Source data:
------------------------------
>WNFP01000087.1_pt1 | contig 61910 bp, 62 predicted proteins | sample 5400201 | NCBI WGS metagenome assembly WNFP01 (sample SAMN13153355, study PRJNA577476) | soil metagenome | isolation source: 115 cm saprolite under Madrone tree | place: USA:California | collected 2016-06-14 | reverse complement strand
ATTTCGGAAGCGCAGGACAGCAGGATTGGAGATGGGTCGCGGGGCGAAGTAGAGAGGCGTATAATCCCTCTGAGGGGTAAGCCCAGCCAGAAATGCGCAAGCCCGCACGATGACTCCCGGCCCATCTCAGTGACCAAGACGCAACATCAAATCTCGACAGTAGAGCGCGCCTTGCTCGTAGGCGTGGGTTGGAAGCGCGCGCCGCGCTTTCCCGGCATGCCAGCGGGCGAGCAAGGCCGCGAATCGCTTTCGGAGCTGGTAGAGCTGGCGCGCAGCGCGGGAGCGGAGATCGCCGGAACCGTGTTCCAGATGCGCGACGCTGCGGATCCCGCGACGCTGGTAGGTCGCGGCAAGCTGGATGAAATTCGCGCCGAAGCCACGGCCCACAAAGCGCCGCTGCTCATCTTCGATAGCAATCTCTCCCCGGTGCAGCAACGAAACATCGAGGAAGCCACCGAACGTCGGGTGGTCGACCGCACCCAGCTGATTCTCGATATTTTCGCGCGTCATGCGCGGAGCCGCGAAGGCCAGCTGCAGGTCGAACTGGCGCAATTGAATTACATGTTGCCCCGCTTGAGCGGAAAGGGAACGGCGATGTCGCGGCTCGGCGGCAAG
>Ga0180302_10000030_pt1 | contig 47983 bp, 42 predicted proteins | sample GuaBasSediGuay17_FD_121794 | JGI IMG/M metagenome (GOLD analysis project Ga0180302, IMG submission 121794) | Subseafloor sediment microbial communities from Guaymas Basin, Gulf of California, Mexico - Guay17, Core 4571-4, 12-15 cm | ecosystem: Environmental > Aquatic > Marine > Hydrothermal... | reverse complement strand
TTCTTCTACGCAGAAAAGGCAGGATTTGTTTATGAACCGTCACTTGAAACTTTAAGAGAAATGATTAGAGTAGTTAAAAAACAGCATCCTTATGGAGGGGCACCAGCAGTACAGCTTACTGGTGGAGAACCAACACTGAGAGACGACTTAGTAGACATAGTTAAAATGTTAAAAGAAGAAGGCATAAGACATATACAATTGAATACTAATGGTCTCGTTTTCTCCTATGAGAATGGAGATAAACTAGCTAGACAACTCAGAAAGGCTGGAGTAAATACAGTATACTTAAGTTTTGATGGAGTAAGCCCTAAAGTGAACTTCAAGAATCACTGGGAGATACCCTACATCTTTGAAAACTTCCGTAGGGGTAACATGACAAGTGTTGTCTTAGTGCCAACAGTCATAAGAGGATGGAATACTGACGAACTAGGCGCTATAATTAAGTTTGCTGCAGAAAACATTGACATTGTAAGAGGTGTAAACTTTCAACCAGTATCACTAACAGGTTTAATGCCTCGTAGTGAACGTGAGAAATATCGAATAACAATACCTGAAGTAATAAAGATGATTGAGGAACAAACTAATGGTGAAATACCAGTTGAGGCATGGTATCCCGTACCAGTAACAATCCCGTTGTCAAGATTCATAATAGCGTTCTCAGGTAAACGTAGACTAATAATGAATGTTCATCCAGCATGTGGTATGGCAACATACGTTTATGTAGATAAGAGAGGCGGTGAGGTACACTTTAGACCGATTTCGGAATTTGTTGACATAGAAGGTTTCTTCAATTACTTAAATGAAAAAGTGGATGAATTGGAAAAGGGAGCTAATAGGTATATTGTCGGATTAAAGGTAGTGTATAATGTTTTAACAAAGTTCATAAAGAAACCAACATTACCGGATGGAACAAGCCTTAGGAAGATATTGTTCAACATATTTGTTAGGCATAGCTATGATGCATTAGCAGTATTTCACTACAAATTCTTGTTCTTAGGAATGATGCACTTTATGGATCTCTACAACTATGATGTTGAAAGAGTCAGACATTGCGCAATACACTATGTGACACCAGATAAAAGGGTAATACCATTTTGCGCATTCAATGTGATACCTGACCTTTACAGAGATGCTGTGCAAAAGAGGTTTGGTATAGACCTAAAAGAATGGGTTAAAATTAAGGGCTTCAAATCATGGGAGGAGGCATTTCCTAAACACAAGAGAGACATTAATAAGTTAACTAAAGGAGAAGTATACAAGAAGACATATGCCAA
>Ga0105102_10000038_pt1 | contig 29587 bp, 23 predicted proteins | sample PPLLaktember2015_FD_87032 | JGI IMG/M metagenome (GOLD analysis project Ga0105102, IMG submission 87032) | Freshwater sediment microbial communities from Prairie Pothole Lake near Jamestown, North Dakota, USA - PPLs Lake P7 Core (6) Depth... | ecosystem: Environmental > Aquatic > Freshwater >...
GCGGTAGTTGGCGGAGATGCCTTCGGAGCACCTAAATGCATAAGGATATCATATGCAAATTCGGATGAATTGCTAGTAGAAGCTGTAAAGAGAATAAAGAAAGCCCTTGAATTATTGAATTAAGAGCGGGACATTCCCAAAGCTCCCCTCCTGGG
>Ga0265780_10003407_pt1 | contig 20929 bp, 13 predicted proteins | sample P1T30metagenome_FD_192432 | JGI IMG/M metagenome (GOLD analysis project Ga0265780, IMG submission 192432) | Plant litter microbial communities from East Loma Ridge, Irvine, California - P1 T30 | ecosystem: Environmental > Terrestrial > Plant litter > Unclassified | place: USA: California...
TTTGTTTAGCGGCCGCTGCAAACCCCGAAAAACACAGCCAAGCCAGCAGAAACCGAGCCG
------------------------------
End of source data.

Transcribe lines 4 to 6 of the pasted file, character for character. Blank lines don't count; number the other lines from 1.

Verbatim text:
TTCTTCTACGCAGAAAAGGCAGGATTTGTTTATGAACCGTCACTTGAAACTTTAAGAGAAATGATTAGAGTAGTTAAAAAACAGCATCCTTATGGAGGGGCACCAGCAGTACAGCTTACTGGTGGAGAACCAACACTGAGAGACGACTTAGTAGACATAGTTAAAATGTTAAAAGAAGAAGGCATAAGACATATACAATTGAATACTAATGGTCTCGTTTTCTCCTATGAGAATGGAGATAAACTAGCTAGACAACTCAGAAAGGCTGGAGTAAATACAGTATACTTAAGTTTTGATGGAGTAAGCCCTAAAGTGAACTTCAAGAATCACTGGGAGATACCCTACATCTTTGAAAACTTCCGTAGGGGTAACATGACAAGTGTTGTCTTAGTGCCAACAGTCATAAGAGGATGGAATACTGACGAACTAGGCGCTATAATTAAGTTTGCTGCAGAAAACATTGACATTGTAAGAGGTGTAAACTTTCAACCAGTATCACTAACAGGTTTAATGCCTCGTAGTGAACGTGAGAAATATCGAATAACAATACCTGAAGTAATAAAGATGATTGAGGAACAAACTAATGGTGAAATACCAGTTGAGGCATGGTATCCCGTACCAGTAACAATCCCGTTGTCAAGATTCATAATAGCGTTCTCAGGTAAACGTAGACTAATAATGAATGTTCATCCAGCATGTGGTATGGCAACATACGTTTATGTAGATAAGAGAGGCGGTGAGGTACACTTTAGACCGATTTCGGAATTTGTTGACATAGAAGGTTTCTTCAATTACTTAAATGAAAAAGTGGATGAATTGGAAAAGGGAGCTAATAGGTATATTGTCGGATTAAAGGTAGTGTATAATGTTTTAACAAAGTTCATAAAGAAACCAACATTACCGGATGGAACAAGCCTTAGGAAGATATTGTTCAACATATTTGTTAGGCATAGCTATGATGCATTAGCAGTATTTCACTACAAATTCTTGTTCTTAGGAATGATGCACTTTATGGATCTCTACAACTATGATGTTGAAAGAGTCAGACATTGCGCAATACACTATGTGACACCAGATAAAAGGGTAATACCATTTTGCGCATTCAATGTGATACCTGACCTTTACAGAGATGCTGTGCAAAAGAGGTTTGGTATAGACCTAAAAGAATGGGTTAAAATTAAGGGCTTCAAATCATGGGAGGAGGCATTTCCTAAACACAAGAGAGACATTAATAAGTTAACTAAAGGAGAAGTATACAAGAAGACATATGCCAA
>Ga0105102_10000038_pt1 | contig 29587 bp, 23 predicted proteins | sample PPLLaktember2015_FD_87032 | JGI IMG/M metagenome (GOLD analysis project Ga0105102, IMG submission 87032) | Freshwater sediment microbial communities from Prairie Pothole Lake near Jamestown, North Dakota, USA - PPLs Lake P7 Core (6) Depth... | ecosystem: Environmental > Aquatic > Freshwater >...
GCGGTAGTTGGCGGAGATGCCTTCGGAGCACCTAAATGCATAAGGATATCATATGCAAATTCGGATGAATTGCTAGTAGAAGCTGTAAAGAGAATAAAGAAAGCCCTTGAATTATTGAATTAAGAGCGGGACATTCCCAAAGCTCCCCTCCTGGG